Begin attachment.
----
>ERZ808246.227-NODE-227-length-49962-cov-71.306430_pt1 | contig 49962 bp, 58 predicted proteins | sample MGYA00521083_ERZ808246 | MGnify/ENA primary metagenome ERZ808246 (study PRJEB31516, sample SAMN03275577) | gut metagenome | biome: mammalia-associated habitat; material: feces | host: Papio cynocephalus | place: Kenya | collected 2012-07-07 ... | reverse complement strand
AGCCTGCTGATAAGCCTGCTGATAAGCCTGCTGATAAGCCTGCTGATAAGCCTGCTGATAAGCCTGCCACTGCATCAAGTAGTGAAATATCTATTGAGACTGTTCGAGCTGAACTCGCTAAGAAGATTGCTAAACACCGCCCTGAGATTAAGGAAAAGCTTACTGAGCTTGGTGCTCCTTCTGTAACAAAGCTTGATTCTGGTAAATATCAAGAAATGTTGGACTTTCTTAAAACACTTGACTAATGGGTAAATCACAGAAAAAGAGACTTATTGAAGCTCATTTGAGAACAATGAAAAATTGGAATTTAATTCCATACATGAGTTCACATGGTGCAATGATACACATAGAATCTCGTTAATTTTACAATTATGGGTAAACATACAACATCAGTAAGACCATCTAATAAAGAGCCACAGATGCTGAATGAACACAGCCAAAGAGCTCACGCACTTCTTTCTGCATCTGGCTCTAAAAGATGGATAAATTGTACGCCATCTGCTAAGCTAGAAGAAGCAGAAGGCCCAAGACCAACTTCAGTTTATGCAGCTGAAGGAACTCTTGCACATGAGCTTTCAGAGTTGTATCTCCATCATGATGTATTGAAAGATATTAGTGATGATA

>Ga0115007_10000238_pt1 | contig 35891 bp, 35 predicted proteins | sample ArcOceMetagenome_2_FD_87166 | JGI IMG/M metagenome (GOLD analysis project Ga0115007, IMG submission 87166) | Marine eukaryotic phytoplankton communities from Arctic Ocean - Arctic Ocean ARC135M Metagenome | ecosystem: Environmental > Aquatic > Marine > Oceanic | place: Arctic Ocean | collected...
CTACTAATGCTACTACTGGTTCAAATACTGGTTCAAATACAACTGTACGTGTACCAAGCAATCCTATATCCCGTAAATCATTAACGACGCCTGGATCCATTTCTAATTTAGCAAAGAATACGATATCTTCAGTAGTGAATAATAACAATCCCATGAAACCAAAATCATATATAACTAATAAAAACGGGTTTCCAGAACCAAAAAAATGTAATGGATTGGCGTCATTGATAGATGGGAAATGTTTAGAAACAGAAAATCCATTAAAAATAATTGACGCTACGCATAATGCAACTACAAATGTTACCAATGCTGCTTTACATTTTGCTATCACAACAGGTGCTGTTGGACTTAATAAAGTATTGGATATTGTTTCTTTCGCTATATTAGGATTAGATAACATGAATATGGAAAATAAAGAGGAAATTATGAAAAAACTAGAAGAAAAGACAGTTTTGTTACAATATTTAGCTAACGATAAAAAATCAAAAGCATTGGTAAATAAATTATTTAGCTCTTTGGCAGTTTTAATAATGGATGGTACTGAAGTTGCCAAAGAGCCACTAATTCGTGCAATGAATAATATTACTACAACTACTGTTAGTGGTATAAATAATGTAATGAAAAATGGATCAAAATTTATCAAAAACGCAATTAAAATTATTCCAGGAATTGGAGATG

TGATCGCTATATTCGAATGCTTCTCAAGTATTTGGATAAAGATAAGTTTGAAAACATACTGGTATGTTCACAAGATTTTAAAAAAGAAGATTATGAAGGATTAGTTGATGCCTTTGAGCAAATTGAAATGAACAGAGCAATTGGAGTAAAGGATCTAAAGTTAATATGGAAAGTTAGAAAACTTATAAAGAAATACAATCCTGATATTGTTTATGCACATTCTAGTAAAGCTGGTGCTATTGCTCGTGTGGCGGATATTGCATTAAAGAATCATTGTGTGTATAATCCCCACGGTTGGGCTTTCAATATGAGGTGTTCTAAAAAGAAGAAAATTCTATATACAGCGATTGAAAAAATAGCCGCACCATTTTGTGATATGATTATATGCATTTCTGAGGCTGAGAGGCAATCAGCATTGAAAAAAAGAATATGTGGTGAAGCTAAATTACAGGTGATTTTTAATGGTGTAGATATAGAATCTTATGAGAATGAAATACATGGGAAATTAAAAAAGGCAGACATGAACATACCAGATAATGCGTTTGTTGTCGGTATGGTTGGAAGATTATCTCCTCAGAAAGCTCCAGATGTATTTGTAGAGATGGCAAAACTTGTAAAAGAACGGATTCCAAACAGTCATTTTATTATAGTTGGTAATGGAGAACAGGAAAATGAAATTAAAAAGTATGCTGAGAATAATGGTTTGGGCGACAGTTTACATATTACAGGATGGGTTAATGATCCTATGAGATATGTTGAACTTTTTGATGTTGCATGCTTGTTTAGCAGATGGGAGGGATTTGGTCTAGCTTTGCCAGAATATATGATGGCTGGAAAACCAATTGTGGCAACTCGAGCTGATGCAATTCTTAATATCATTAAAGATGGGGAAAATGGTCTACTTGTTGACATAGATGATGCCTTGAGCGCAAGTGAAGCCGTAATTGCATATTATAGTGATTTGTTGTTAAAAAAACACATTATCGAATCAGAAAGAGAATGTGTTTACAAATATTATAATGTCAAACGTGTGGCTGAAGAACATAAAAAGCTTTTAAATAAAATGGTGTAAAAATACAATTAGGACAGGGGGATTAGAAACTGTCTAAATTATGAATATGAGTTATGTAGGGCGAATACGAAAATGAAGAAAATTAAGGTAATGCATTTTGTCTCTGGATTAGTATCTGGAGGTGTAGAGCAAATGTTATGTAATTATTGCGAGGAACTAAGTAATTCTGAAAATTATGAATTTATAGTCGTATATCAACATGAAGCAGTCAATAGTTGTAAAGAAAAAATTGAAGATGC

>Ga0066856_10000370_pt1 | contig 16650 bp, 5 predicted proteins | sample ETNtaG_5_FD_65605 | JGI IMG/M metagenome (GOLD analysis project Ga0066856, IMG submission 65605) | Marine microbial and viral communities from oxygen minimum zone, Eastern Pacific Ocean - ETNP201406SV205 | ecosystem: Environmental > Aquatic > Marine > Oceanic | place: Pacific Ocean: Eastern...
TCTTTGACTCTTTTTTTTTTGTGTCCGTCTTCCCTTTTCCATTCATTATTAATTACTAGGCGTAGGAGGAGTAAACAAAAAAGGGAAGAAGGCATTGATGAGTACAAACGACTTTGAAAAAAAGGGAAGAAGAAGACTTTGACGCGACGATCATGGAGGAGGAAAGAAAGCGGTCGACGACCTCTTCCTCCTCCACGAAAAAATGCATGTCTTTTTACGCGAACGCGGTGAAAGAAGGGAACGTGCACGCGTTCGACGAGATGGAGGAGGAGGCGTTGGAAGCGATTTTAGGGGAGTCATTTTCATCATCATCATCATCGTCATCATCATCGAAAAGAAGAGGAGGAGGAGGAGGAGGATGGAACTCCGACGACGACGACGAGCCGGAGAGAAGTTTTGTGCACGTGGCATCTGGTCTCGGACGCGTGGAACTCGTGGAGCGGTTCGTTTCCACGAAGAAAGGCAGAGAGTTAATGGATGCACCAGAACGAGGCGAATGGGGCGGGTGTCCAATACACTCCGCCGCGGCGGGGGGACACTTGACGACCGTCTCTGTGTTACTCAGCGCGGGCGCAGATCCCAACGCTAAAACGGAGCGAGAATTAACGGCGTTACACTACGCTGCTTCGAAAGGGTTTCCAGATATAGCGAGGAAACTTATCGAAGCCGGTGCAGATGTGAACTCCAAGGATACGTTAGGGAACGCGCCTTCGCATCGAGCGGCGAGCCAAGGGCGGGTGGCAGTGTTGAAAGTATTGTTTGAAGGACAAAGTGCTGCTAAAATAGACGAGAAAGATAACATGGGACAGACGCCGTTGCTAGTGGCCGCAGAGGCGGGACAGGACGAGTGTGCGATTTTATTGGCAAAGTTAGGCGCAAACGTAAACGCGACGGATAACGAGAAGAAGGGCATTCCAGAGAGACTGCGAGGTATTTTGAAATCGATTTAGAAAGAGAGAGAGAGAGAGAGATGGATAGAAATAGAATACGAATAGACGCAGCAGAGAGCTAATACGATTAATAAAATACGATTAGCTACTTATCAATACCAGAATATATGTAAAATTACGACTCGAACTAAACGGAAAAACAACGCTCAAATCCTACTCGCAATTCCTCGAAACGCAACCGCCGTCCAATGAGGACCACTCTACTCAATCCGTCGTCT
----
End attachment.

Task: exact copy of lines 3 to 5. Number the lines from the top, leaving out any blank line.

>Ga0115007_10000238_pt1 | contig 35891 bp, 35 predicted proteins | sample ArcOceMetagenome_2_FD_87166 | JGI IMG/M metagenome (GOLD analysis project Ga0115007, IMG submission 87166) | Marine eukaryotic phytoplankton communities from Arctic Ocean - Arctic Ocean ARC135M Metagenome | ecosystem: Environmental > Aquatic > Marine > Oceanic | place: Arctic Ocean | collected...
CTACTAATGCTACTACTGGTTCAAATACTGGTTCAAATACAACTGTACGTGTACCAAGCAATCCTATATCCCGTAAATCATTAACGACGCCTGGATCCATTTCTAATTTAGCAAAGAATACGATATCTTCAGTAGTGAATAATAACAATCCCATGAAACCAAAATCATATATAACTAATAAAAACGGGTTTCCAGAACCAAAAAAATGTAATGGATTGGCGTCATTGATAGATGGGAAATGTTTAGAAACAGAAAATCCATTAAAAATAATTGACGCTACGCATAATGCAACTACAAATGTTACCAATGCTGCTTTACATTTTGCTATCACAACAGGTGCTGTTGGACTTAATAAAGTATTGGATATTGTTTCTTTCGCTATATTAGGATTAGATAACATGAATATGGAAAATAAAGAGGAAATTATGAAAAAACTAGAAGAAAAGACAGTTTTGTTACAATATTTAGCTAACGATAAAAAATCAAAAGCATTGGTAAATAAATTATTTAGCTCTTTGGCAGTTTTAATAATGGATGGTACTGAAGTTGCCAAAGAGCCACTAATTCGTGCAATGAATAATATTACTACAACTACTGTTAGTGGTATAAATAATGTAATGAAAAATGGATCAAAATTTATCAAAAACGCAATTAAAATTATTCCAGGAATTGGAGATG

TGATCGCTATATTCGAATGCTTCTCAAGTATTTGGATAAAGATAAGTTTGAAAACATACTGGTATGTTCACAAGATTTTAAAAAAGAAGATTATGAAGGATTAGTTGATGCCTTTGAGCAAATTGAAATGAACAGAGCAATTGGAGTAAAGGATCTAAAGTTAATATGGAAAGTTAGAAAACTTATAAAGAAATACAATCCTGATATTGTTTATGCACATTCTAGTAAAGCTGGTGCTATTGCTCGTGTGGCGGATATTGCATTAAAGAATCATTGTGTGTATAATCCCCACGGTTGGGCTTTCAATATGAGGTGTTCTAAAAAGAAGAAAATTCTATATACAGCGATTGAAAAAATAGCCGCACCATTTTGTGATATGATTATATGCATTTCTGAGGCTGAGAGGCAATCAGCATTGAAAAAAAGAATATGTGGTGAAGCTAAATTACAGGTGATTTTTAATGGTGTAGATATAGAATCTTATGAGAATGAAATACATGGGAAATTAAAAAAGGCAGACATGAACATACCAGATAATGCGTTTGTTGTCGGTATGGTTGGAAGATTATCTCCTCAGAAAGCTCCAGATGTATTTGTAGAGATGGCAAAACTTGTAAAAGAACGGATTCCAAACAGTCATTTTATTATAGTTGGTAATGGAGAACAGGAAAATGAAATTAAAAAGTATGCTGAGAATAATGGTTTGGGCGACAGTTTACATATTACAGGATGGGTTAATGATCCTATGAGATATGTTGAACTTTTTGATGTTGCATGCTTGTTTAGCAGATGGGAGGGATTTGGTCTAGCTTTGCCAGAATATATGATGGCTGGAAAACCAATTGTGGCAACTCGAGCTGATGCAATTCTTAATATCATTAAAGATGGGGAAAATGGTCTACTTGTTGACATAGATGATGCCTTGAGCGCAAGTGAAGCCGTAATTGCATATTATAGTGATTTGTTGTTAAAAAAACACATTATCGAATCAGAAAGAGAATGTGTTTACAAATATTATAATGTCAAACGTGTGGCTGAAGAACATAAAAAGCTTTTAAATAAAATGGTGTAAAAATACAATTAGGACAGGGGGATTAGAAACTGTCTAAATTATGAATATGAGTTATGTAGGGCGAATACGAAAATGAAGAAAATTAAGGTAATGCATTTTGTCTCTGGATTAGTATCTGGAGGTGTAGAGCAAATGTTATGTAATTATTGCGAGGAACTAAGTAATTCTGAAAATTATGAATTTATAGTCGTATATCAACATGAAGCAGTCAATAGTTGTAAAGAAAAAATTGAAGATGC